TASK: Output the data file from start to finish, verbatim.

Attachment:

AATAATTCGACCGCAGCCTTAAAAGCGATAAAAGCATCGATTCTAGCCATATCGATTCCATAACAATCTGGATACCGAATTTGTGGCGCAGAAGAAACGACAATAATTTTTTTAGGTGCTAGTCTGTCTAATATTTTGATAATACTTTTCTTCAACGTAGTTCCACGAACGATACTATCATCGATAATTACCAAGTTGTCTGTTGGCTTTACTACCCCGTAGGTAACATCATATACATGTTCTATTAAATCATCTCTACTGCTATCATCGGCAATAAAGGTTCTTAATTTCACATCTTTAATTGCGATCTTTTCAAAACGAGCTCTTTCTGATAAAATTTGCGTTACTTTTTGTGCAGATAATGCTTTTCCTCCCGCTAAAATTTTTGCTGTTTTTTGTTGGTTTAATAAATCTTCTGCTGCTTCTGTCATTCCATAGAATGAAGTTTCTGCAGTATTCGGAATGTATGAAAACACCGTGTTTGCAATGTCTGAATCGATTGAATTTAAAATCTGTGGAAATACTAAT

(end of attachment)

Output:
AATAATTCGACCGCAGCCTTAAAAGCGATAAAAGCATCGATTCTAGCCATATCGATTCCATAACAATCTGGATACCGAATTTGTGGCGCAGAAGAAACGACAATAATTTTTTTAGGTGCTAGTCTGTCTAATATTTTGATAATACTTTTCTTCAACGTAGTTCCACGAACGATACTATCATCGATAATTACCAAGTTGTCTGTTGGCTTTACTACCCCGTAGGTAACATCATATACATGTTCTATTAAATCATCTCTACTGCTATCATCGGCAATAAAGGTTCTTAATTTCACATCTTTAATTGCGATCTTTTCAAAACGAGCTCTTTCTGATAAAATTTGCGTTACTTTTTGTGCAGATAATGCTTTTCCTCCCGCTAAAATTTTTGCTGTTTTTTGTTGGTTTAATAAATCTTCTGCTGCTTCTGTCATTCCATAGAATGAAGTTTCTGCAGTATTCGGAATGTATGAAAACACCGTGTTTGCAATGTCTGAATCGATTGAATTTAAAATCTGTGGAAATACTAAT